Those are some pretty big assumptions and accusations based on me using the word old, don't ya think?
I would wager that if you polled a group of 50+ year olds, and polled a group of people aged under 25, and asked them if visible tattoos were "a bid deal" or otherwise grounds, in and of themselves, to not hire someone for a job, I would wager you'd get two vastly different results. It probably wouldn't be 100% either way, but I'd wager the vast majority of younger people would think it was no big deal, while the older people would think it was.
It's the same phenomenon with a lot of different things--rock and roll music was once looked on as some sort of "devil's" music. Nowadays, its tame compared to things like hop hop and gangsta rap. Television, movies, etc, all have discrepancies about what the older generation thinks is acceptable.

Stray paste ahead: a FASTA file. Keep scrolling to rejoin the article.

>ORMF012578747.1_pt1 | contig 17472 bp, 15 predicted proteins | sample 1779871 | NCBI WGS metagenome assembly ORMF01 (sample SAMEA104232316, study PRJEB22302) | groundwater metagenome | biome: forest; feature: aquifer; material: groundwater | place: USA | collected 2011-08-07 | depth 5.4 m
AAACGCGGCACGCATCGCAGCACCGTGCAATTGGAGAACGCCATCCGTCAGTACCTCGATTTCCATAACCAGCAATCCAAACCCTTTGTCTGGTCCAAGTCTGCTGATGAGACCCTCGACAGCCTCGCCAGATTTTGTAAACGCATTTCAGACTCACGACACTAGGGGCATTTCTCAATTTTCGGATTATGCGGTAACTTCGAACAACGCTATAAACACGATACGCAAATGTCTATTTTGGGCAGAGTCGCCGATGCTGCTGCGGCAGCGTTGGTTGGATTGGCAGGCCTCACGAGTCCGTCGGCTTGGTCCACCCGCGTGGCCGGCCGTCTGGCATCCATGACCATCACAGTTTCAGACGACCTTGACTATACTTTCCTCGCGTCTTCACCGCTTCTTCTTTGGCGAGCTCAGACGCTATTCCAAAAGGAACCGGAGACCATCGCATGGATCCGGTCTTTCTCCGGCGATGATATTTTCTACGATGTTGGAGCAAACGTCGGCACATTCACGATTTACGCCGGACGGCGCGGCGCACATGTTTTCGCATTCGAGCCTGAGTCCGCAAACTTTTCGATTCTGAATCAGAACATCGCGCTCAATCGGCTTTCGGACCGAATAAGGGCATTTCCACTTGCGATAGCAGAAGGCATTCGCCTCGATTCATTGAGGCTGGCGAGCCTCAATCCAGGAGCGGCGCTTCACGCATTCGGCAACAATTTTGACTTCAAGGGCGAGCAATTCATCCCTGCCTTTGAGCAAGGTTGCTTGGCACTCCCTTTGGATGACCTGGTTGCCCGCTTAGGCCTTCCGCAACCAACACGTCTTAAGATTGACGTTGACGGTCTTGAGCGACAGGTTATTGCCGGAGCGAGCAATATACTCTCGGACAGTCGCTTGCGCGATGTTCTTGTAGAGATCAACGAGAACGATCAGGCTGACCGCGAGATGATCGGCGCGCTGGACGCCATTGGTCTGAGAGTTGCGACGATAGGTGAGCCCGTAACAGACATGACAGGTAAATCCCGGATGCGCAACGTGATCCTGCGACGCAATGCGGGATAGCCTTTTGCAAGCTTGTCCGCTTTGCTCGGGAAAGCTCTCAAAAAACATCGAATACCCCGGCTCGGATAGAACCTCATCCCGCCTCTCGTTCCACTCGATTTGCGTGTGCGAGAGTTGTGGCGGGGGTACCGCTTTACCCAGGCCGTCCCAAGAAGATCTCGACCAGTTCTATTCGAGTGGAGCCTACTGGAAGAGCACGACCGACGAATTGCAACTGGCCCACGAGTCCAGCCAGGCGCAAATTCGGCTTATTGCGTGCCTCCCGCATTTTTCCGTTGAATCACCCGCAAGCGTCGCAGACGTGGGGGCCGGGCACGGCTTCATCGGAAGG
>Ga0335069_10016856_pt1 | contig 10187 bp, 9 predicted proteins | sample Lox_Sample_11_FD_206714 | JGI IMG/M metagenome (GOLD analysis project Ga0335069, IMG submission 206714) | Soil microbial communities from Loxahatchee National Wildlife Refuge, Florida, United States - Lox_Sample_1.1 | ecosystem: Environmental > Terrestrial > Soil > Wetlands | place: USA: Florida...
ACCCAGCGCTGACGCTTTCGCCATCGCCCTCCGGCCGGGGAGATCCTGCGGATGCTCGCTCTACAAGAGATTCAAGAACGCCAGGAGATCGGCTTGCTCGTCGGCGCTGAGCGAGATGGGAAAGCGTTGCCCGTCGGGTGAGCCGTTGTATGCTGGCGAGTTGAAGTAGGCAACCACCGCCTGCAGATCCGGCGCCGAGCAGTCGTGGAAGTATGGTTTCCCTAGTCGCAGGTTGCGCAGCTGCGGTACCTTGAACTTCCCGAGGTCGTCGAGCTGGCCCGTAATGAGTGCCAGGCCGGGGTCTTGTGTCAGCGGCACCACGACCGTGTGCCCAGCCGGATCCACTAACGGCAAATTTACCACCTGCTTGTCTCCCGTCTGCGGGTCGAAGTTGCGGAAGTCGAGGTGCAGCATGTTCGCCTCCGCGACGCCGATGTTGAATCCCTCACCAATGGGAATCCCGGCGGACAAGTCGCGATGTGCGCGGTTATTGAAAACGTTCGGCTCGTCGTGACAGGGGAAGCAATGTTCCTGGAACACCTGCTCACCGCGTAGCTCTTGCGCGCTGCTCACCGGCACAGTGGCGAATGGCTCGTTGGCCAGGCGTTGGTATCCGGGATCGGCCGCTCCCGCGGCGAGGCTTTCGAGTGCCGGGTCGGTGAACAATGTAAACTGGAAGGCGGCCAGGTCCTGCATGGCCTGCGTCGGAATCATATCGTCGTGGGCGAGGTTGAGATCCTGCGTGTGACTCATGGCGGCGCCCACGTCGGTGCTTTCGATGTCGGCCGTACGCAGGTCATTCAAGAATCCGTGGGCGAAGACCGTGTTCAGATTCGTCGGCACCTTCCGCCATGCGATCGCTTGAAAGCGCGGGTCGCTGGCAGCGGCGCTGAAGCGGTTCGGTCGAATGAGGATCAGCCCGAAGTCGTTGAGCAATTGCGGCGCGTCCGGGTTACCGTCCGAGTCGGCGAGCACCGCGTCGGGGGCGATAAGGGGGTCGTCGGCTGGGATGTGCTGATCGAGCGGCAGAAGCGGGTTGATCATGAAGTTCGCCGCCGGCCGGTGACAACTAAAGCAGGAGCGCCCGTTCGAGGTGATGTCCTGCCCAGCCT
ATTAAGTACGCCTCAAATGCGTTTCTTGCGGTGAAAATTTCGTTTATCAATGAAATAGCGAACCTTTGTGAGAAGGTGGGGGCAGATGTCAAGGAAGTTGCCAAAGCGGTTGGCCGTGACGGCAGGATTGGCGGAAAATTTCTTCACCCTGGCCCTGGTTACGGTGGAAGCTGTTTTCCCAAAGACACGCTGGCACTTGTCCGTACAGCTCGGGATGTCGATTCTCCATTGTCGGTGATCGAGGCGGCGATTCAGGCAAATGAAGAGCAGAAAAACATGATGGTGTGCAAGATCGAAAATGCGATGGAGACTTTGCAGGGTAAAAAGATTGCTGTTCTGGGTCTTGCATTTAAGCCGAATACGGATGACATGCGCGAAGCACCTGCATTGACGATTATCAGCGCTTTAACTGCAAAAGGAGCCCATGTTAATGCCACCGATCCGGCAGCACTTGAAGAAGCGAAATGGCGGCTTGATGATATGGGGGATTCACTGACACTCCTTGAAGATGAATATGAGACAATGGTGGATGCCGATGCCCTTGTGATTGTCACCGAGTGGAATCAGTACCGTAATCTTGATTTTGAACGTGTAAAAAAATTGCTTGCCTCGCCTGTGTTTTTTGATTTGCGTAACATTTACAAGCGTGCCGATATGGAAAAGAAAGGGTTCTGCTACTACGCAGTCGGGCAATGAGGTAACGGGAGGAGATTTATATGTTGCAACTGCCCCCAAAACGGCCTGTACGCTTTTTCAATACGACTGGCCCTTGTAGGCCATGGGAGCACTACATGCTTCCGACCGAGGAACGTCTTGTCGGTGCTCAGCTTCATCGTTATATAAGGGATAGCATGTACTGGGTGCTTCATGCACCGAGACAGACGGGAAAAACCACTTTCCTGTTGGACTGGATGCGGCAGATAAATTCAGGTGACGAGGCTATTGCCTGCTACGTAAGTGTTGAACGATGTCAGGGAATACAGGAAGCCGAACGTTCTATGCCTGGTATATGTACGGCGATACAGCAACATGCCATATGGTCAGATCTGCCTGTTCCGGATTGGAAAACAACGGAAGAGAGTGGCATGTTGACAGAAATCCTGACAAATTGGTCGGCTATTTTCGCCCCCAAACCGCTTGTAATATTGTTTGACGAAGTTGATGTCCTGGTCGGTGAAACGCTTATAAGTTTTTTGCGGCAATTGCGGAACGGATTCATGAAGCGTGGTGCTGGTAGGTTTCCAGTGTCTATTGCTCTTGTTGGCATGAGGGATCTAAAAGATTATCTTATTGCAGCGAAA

In 20 years (maybe less, mabye more) I'm guessing that tattoos will be like Elvis...my grandmother might not like them, but they are considered common and no longer a big deal.
Originally Posted by panini
not picking on you kiddo.
like an excess of visible tattoos, but the young, talented hip chef downtown who run a buzzy, trendy kitchen probably wouldn't care. In fact, he/she probably has some too.
I also think there is a misconception that inked people are talented and creative.
Hey tatts are as old as time.There are 10000s of reasons for them. I jest alot about them.
I have to tell you that my first experience with a tattoo left an indelible picture in my mind. Chefed will probably remember.
As a kid, I used to sneak over to the corner candy store in Brooklyn to help Bernie sweep up and recieve a few snacks maybe a couple of tokens.
I asked him all the time about his tattoo. He always brushed me off.
One day he took me in the back where they practically lived. His wife did sewing. A TV, little range, etc.